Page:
e Hist. Mem. ut supr.

f From the remarks of Prince Giacomo Giustiniani, (the accomplished governour of Perugia,) on the Adamo, which were transmitted to Mr. Walker, and by Mr. Walker obligingly communicated to me, it appears that the criticks of Italy consider Milton not a little indebted to their countryman. I will cite the opinion of the liberal and elegant Tiraboschi : “ Certo benche L'Adamo dell' Andreini sia in confronto del Paradiso Perduto

drama'; but let it be here remarked once for all, in Milton's own words, that “ 8 borrowing, if it be not bettered by the borrower, among good authors is accounted plagiarie.” Let the bitterest enemies of Milton prove, if they can, whether the author of this ingenuous remark may be exhibited in such a light; rather let them acknowledge that, in fully comparing him with those authors who have written on similar subjects, he must ever be considered as

- “ above the rest
“ In shape and gesture proudly eminent.”

The drama of Andreini was so little known when Dr. Birch was writing the Life of Milton, that Warburton, in a letter to that learned biographer, preserved in the British Museum, ridicules the relation of Voltaire. “ It is said that it appeared by a MS. in Trin. Coll. Camb. that Milton intended an opera of the Paradise Lost. Voltaire, on the credit of

ciò che è il Poema di Ennio in confronto a quel di Virgilio, nondimeno non può negarsi che le idee gigantesche, delle quali l' autore Inglese ha abbellito il suo Poema, di Satana, che entra nel Paradiso terrestre, e arde d'invidia al vedere la felicita dell’ Uomo, del congresso de Demonj, della battaglia degli Angioli contra Lucifero, e più altre sommiglianti immagini veggonsi nell' Adamo adombrate per modo, che'a me sembra molto credibile, che anche il Milton dalle immondezze, se così è lecito dire, dell' Andreini raccogliesse l'oro, di cui adorno il suo Poema. Per altro L'Adamo dell' Andreini, benche abbia alcuni tratti di pessimo gusto, ne hà altri ancora, che si posson proporre come modello di excellente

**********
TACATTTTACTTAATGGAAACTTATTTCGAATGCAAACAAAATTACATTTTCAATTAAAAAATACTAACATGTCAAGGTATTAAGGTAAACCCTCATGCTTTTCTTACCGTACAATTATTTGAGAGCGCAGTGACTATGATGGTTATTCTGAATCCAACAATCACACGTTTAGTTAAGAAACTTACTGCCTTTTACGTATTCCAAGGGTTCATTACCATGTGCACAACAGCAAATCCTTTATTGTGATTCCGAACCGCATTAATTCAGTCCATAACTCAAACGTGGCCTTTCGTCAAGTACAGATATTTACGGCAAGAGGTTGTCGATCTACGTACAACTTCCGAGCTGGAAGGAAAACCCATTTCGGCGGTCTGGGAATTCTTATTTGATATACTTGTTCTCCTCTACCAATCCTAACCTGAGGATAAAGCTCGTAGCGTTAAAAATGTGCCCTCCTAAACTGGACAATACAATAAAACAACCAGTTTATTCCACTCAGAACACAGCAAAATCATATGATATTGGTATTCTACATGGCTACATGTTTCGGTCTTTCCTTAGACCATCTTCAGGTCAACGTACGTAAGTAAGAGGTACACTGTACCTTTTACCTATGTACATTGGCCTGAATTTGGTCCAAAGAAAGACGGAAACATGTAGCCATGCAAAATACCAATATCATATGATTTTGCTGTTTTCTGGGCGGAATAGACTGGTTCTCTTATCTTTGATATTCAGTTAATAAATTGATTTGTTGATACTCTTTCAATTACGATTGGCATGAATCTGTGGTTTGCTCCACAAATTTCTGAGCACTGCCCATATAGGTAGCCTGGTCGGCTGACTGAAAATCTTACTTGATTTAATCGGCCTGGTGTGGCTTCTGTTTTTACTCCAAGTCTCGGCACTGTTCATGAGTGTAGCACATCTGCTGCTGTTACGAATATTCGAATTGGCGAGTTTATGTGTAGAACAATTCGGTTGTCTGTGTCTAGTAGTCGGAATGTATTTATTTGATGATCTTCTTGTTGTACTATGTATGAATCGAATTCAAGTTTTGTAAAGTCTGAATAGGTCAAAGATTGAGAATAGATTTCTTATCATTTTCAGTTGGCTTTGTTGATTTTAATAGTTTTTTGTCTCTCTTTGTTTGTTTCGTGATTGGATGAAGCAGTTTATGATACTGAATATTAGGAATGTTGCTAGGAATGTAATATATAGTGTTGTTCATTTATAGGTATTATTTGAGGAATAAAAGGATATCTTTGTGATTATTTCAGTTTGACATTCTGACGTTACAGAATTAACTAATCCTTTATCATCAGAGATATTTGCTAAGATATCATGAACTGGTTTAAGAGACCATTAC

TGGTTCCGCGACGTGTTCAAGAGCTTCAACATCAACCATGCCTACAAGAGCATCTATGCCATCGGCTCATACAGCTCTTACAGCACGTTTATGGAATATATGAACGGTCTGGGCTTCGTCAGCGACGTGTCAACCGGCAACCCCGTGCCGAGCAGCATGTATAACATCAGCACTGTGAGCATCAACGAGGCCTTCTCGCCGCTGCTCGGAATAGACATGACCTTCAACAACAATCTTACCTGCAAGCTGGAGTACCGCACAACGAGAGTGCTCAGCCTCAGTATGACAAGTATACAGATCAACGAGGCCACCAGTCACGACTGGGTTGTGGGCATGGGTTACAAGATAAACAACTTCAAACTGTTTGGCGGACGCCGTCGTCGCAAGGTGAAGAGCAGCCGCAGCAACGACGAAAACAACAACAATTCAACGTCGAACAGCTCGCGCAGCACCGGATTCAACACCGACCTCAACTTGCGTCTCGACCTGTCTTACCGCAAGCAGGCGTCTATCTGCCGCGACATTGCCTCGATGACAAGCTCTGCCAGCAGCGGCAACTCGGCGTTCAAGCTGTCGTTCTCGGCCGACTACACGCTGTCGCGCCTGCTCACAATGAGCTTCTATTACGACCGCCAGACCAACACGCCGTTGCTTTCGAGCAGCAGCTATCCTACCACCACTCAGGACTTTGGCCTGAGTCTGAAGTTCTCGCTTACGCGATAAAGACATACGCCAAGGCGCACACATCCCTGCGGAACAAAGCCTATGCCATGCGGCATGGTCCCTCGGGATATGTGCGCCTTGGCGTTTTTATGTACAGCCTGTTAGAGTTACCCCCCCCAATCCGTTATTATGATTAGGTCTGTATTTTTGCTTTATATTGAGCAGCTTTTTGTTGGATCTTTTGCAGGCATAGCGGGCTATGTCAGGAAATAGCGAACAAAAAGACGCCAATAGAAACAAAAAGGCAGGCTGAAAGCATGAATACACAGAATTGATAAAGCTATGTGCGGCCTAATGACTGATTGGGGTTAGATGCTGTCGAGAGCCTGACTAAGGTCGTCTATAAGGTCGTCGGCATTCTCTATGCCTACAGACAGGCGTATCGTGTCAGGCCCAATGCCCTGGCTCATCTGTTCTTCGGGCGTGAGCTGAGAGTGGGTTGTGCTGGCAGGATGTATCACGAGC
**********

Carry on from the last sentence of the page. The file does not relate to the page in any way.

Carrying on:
poesia.”

8 Iconoclastes, Prose-Works, edit. 1698, fol. vol. ii. p. 509.

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this circumstance, amongst a heap of impertinency, pretends boldly that he took the hint from a comedy he saw at Florence, called Adamo. Others imagined too he conceived the idea in Italy; now I will give you good proof that all this is a vision. In 'one of his political pamphlets, written early by him, I forget which, he tells the world he had conceived a notion of an epick poem on the story of Adam or Arthur. What then will you say must we do with this circumstance of the Trin. Coll. MS ? I believe I can explain that matter. When the parliament got uppermost, they suppressed the playhouses; on which Sir John Denham, I think, and others, contrived to get operas performed. This took with the people, and was much in their taste; and religious ones being the favourites of that sanctified people, was, I believe, what inclined Milton at that time (and neither before nor after) to make an opera of it.”— Even at a much later period, the very existence of the Adamo was denied; for Mr. Mickle, an ardent admirer of Milton, and the very able translator of The Lusiad, calls it “ha Comedy which nobody ever saw;" and observes, “ that even some Italian literati declared that no such author Cas Andreini] was known in Italy.” Dr. Johnson also, in his Life of Milton, calls Voltaire's relation “ a wild, unauthorised, story.”

That Milton had conceived, in his younger days,

Dissertation prefixed to the Translation of the Lusiad, 2d edit. Ox. p. ccii.